The decline of Europe and Japan is even faster than that of the US, as their growth rate is even lower than that of the US.

GDP Growth Rate per Year:
World Average - 3 %
USA 2 %
EU 1.5 %
Japan 1 %

The pick of US power was 1945, when it represented half of the worlds economy. In 1960, U.S. GDP represented 40% of global GDP. By 2014, America’s economic contribution had been cut in half, to 22 percent of the worlds economy.

Posted by: Passer by | Aug 29 2016 18:44 utc | 145

2 years already... and the countries where they come from did not deprive them of their citizenship? a djihadist gets 5 years when he gets back to France, and that's it?

Posted by: Mina | Aug 29 2016 18:45 utc | 146

If there were such a role to be played I'd nominate China to play it.
Posted by: jfl | Aug 29, 2016 2:19:00 PM | 142

-heh heh...yes indeed.

Posted by: hejiminy cricket | Aug 29 2016 18:55 utc | 147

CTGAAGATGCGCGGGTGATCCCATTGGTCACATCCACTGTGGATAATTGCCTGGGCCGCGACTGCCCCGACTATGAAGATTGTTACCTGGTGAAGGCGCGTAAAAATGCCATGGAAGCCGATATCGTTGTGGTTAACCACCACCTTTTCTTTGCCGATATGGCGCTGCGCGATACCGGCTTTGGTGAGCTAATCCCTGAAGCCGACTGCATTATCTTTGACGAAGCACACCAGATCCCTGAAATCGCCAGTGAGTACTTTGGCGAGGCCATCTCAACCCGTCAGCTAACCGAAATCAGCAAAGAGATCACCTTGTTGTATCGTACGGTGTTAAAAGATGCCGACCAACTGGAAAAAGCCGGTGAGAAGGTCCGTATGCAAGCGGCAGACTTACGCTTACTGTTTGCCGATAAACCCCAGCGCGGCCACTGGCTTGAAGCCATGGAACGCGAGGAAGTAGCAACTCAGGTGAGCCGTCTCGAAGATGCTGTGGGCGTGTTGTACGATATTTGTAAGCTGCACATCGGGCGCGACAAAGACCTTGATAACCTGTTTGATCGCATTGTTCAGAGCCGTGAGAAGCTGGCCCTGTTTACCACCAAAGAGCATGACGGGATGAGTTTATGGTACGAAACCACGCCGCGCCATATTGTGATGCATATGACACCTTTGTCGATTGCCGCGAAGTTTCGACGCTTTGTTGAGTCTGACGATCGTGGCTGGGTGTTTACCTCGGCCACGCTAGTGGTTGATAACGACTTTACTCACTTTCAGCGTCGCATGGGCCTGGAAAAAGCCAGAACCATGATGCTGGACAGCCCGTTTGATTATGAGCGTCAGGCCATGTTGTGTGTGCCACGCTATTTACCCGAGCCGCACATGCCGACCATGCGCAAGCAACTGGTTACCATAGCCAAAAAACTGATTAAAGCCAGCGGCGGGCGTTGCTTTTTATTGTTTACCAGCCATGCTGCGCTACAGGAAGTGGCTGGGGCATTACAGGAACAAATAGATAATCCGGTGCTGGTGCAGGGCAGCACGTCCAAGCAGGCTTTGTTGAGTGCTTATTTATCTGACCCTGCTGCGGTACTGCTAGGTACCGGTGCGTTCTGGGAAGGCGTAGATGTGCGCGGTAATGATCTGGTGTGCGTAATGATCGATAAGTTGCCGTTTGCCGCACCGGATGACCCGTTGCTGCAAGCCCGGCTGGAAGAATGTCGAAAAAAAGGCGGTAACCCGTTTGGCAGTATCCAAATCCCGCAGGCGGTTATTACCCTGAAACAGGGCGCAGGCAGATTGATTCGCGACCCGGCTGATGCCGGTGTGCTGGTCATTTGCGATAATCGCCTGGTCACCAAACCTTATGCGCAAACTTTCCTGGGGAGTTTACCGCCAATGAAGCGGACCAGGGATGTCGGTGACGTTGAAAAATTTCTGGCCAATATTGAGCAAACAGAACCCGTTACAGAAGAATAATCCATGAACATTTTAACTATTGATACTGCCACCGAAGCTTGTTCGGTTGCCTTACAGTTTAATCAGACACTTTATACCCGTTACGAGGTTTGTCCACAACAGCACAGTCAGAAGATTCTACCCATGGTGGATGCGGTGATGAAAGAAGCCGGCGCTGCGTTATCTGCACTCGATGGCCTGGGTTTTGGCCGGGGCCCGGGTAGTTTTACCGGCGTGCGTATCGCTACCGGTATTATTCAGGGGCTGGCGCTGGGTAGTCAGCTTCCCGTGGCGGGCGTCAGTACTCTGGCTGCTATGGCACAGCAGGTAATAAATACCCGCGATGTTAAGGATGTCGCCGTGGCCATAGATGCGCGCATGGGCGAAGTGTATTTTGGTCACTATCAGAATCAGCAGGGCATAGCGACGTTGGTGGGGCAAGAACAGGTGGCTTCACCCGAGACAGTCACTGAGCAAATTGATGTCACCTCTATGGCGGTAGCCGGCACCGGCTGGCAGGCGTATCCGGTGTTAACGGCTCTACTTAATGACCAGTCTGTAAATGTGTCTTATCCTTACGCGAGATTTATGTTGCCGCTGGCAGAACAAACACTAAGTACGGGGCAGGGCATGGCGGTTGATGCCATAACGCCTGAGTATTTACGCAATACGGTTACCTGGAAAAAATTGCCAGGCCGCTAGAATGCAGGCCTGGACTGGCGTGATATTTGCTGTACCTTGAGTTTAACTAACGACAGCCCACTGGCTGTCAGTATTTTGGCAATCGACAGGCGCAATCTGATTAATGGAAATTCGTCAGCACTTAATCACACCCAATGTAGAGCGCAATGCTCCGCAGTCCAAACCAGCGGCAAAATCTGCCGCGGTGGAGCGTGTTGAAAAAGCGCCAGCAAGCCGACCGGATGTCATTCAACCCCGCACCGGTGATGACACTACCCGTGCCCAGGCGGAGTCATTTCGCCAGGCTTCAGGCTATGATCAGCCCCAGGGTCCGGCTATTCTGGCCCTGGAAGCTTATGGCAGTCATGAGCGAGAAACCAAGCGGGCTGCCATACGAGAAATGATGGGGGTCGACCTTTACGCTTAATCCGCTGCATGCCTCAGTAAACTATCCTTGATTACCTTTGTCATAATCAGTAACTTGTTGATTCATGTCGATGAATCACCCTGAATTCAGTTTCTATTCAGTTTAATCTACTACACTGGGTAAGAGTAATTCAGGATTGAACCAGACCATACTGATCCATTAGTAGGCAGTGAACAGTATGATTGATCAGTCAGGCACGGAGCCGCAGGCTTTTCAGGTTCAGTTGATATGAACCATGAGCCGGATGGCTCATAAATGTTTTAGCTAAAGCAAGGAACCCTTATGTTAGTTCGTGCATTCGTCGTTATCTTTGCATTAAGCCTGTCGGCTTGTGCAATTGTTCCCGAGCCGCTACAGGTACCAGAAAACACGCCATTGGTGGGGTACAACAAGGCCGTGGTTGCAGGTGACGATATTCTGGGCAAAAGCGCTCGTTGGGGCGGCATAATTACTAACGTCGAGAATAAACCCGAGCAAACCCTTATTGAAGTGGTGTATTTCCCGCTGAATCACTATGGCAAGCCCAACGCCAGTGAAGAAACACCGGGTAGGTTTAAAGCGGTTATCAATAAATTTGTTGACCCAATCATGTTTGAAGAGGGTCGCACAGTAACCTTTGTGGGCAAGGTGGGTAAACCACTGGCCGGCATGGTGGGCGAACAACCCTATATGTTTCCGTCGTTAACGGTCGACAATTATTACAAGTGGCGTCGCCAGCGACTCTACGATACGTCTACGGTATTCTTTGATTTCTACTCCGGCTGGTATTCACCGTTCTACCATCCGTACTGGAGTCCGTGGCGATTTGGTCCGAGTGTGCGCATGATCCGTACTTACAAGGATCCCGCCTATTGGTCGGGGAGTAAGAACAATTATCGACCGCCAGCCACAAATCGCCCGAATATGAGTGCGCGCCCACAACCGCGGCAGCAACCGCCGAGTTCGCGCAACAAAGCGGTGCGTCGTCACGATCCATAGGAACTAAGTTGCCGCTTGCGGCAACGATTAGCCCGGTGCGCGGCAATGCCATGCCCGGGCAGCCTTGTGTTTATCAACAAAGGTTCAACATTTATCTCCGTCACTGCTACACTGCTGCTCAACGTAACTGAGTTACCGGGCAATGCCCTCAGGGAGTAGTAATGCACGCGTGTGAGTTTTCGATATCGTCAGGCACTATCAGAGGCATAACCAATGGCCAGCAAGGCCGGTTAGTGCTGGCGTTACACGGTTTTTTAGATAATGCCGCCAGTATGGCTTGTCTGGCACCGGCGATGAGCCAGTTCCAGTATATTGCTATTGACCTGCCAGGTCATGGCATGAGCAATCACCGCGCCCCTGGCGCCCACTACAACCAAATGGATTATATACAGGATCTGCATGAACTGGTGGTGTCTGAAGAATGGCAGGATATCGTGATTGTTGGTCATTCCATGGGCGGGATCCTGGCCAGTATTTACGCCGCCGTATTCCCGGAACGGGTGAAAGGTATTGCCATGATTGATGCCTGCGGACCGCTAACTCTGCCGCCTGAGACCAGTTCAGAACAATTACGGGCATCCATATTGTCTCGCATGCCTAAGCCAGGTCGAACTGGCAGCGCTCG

@142 jfl - this was actually the agreement as we heard it a few days ago when the idea was first proposed for the 2-day ceasefires. The Russians offered to supply the manpower to check the convoys, thus relieving the Syrians of the task. Of course all the trolls were jumping on the Russians for "selling out" and caving in to US pressure. Not a bit of it. If there are humanitarian convoys, they will only go to the good Syrian people of Aleppo. Russians will check. That was always part of the deal.

I didn't realize it had gone to the UN. Will the US veto it? ;)

Posted by: Grieved | Aug 29 2016 18:55 utc | 148

I usually come here for insights and alternative analysis and "b" is usually spot on,
but this guest article is absolute crap that has nothing to do with reality on the ground.

Since Turkey downed Russian aircraft Russia imposed a no-fly zone for Turkey over Syria. But now, since Erdogan used the coup (or staged it) he purged the army (which is strongly pro-US) and went fro an open confrontation with the US who support, arm, train and fight alongside the YPG.